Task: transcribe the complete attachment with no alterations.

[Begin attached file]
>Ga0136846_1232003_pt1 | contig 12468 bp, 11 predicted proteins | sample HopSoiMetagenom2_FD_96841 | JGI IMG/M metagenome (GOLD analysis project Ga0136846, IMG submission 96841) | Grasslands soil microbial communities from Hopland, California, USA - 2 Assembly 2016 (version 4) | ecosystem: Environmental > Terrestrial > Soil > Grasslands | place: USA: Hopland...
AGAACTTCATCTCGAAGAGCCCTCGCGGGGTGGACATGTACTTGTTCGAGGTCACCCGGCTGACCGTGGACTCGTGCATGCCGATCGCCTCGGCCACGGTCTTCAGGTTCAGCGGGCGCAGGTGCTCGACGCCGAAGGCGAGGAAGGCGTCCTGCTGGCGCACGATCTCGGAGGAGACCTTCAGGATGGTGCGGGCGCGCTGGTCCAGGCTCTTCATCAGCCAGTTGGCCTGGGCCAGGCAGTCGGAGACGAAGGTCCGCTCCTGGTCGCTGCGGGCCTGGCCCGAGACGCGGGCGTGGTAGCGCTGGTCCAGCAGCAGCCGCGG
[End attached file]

>Ga0136846_1232003_pt1 | contig 12468 bp, 11 predicted proteins | sample HopSoiMetagenom2_FD_96841 | JGI IMG/M metagenome (GOLD analysis project Ga0136846, IMG submission 96841) | Grasslands soil microbial communities from Hopland, California, USA - 2 Assembly 2016 (version 4) | ecosystem: Environmental > Terrestrial > Soil > Grasslands | place: USA: Hopland...
AGAACTTCATCTCGAAGAGCCCTCGCGGGGTGGACATGTACTTGTTCGAGGTCACCCGGCTGACCGTGGACTCGTGCATGCCGATCGCCTCGGCCACGGTCTTCAGGTTCAGCGGGCGCAGGTGCTCGACGCCGAAGGCGAGGAAGGCGTCCTGCTGGCGCACGATCTCGGAGGAGACCTTCAGGATGGTGCGGGCGCGCTGGTCCAGGCTCTTCATCAGCCAGTTGGCCTGGGCCAGGCAGTCGGAGACGAAGGTCCGCTCCTGGTCGCTGCGGGCCTGGCCCGAGACGCGGGCGTGGTAGCGCTGGTCCAGCAGCAGCCGCGG